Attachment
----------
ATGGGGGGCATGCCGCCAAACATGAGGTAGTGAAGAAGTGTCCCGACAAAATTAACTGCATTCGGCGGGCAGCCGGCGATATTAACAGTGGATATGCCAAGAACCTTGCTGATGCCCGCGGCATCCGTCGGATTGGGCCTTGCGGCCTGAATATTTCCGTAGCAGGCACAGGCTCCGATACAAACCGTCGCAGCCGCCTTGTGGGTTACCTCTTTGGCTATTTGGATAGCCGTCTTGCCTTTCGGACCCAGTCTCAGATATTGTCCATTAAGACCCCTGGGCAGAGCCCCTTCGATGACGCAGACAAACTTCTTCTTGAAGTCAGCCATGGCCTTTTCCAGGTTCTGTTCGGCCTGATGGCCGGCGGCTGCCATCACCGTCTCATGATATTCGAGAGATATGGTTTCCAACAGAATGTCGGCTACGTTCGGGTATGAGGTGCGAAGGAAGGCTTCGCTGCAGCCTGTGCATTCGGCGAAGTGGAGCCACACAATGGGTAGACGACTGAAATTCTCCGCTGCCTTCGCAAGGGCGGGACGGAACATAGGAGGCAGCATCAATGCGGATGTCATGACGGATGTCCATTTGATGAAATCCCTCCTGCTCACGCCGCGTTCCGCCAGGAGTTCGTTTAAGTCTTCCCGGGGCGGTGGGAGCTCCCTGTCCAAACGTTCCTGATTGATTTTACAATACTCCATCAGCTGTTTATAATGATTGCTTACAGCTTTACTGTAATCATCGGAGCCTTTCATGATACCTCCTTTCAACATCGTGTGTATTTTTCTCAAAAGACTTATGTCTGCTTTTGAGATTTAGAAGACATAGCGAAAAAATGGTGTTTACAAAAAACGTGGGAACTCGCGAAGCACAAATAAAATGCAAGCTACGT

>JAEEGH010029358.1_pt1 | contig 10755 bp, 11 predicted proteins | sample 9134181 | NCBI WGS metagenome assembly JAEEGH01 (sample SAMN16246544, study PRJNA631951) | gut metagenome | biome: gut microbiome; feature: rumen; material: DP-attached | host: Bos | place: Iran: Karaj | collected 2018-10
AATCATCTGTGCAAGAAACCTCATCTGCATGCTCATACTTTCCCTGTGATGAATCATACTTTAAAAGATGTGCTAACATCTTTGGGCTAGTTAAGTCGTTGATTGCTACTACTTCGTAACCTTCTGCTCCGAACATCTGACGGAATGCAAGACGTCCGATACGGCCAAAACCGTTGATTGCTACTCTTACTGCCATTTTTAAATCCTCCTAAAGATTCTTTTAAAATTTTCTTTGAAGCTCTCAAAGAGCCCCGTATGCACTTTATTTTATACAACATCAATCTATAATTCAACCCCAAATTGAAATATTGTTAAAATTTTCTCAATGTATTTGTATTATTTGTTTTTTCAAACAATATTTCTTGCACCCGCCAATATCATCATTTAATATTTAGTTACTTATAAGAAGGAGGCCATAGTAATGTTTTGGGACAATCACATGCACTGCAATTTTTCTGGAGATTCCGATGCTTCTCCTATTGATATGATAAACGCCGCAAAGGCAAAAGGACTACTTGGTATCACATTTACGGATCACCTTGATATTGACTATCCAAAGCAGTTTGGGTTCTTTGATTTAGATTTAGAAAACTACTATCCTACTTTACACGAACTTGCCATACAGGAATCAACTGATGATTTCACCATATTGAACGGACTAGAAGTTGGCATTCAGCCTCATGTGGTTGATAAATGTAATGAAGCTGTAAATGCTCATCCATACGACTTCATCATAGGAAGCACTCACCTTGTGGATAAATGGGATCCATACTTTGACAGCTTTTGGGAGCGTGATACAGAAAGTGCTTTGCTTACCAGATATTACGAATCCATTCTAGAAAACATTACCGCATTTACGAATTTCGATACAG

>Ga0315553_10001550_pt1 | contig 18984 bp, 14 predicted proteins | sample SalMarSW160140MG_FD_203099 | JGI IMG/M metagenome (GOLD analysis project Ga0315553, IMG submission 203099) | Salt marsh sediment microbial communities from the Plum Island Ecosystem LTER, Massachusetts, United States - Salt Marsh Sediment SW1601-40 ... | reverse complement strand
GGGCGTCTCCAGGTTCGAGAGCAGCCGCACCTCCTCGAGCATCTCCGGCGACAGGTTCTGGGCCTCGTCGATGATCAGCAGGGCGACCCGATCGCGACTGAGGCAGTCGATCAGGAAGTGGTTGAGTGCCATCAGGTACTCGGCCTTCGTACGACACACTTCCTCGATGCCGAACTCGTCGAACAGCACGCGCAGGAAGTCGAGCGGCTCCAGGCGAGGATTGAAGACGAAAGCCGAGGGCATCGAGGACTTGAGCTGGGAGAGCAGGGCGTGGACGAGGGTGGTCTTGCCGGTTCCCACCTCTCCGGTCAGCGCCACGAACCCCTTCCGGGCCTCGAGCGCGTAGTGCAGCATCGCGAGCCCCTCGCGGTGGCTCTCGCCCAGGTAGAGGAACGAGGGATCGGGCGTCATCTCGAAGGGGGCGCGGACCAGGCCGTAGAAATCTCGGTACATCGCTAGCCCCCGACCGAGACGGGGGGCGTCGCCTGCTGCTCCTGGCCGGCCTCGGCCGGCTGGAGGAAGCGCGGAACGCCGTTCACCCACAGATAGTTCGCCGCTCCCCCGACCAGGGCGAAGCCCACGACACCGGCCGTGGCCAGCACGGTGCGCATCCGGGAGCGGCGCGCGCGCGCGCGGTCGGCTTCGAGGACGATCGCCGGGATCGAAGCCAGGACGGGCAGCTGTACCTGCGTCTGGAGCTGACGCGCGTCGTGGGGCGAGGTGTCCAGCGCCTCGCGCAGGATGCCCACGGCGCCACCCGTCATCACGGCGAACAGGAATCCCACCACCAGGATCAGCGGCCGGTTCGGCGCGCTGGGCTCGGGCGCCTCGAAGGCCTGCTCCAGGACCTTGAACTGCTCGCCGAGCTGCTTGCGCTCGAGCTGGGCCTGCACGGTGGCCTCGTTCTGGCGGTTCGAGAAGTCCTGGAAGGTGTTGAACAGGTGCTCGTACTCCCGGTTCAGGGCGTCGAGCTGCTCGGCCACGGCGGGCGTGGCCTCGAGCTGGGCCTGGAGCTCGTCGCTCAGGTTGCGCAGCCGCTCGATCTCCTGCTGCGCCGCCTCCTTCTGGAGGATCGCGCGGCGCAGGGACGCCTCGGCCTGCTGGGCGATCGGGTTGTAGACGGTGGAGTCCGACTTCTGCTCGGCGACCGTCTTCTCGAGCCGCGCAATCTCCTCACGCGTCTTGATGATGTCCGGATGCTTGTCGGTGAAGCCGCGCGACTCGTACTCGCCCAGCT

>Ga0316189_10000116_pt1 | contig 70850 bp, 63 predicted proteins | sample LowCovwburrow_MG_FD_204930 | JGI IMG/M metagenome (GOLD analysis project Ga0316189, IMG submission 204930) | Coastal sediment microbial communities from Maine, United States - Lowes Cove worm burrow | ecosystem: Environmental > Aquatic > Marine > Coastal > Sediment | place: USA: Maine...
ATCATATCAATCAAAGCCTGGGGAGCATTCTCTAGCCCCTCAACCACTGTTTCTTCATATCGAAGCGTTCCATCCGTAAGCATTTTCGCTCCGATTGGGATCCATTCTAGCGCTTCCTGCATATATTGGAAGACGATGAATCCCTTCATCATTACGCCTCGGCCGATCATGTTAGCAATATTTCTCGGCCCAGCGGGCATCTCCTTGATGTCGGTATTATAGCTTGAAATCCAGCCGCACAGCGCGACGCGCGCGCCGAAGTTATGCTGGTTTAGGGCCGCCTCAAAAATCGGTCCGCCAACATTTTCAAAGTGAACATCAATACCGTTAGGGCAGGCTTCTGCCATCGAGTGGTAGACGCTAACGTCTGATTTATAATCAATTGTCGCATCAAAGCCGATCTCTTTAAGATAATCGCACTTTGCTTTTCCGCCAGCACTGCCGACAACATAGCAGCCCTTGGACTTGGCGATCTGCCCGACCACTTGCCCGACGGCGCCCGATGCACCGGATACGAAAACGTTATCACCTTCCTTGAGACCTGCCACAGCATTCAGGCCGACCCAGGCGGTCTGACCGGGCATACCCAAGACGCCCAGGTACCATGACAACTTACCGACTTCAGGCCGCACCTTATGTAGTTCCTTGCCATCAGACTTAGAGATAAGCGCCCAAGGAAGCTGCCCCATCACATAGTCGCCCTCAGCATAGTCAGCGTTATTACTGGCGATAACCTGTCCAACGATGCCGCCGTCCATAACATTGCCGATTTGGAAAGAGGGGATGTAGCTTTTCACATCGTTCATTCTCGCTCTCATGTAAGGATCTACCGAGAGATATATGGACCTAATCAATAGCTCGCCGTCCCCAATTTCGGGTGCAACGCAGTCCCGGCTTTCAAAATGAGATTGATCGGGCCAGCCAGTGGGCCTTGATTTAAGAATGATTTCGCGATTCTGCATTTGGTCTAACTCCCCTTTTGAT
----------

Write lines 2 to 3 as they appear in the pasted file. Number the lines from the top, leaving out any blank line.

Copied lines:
>JAEEGH010029358.1_pt1 | contig 10755 bp, 11 predicted proteins | sample 9134181 | NCBI WGS metagenome assembly JAEEGH01 (sample SAMN16246544, study PRJNA631951) | gut metagenome | biome: gut microbiome; feature: rumen; material: DP-attached | host: Bos | place: Iran: Karaj | collected 2018-10
AATCATCTGTGCAAGAAACCTCATCTGCATGCTCATACTTTCCCTGTGATGAATCATACTTTAAAAGATGTGCTAACATCTTTGGGCTAGTTAAGTCGTTGATTGCTACTACTTCGTAACCTTCTGCTCCGAACATCTGACGGAATGCAAGACGTCCGATACGGCCAAAACCGTTGATTGCTACTCTTACTGCCATTTTTAAATCCTCCTAAAGATTCTTTTAAAATTTTCTTTGAAGCTCTCAAAGAGCCCCGTATGCACTTTATTTTATACAACATCAATCTATAATTCAACCCCAAATTGAAATATTGTTAAAATTTTCTCAATGTATTTGTATTATTTGTTTTTTCAAACAATATTTCTTGCACCCGCCAATATCATCATTTAATATTTAGTTACTTATAAGAAGGAGGCCATAGTAATGTTTTGGGACAATCACATGCACTGCAATTTTTCTGGAGATTCCGATGCTTCTCCTATTGATATGATAAACGCCGCAAAGGCAAAAGGACTACTTGGTATCACATTTACGGATCACCTTGATATTGACTATCCAAAGCAGTTTGGGTTCTTTGATTTAGATTTAGAAAACTACTATCCTACTTTACACGAACTTGCCATACAGGAATCAACTGATGATTTCACCATATTGAACGGACTAGAAGTTGGCATTCAGCCTCATGTGGTTGATAAATGTAATGAAGCTGTAAATGCTCATCCATACGACTTCATCATAGGAAGCACTCACCTTGTGGATAAATGGGATCCATACTTTGACAGCTTTTGGGAGCGTGATACAGAAAGTGCTTTGCTTACCAGATATTACGAATCCATTCTAGAAAACATTACCGCATTTACGAATTTCGATACAG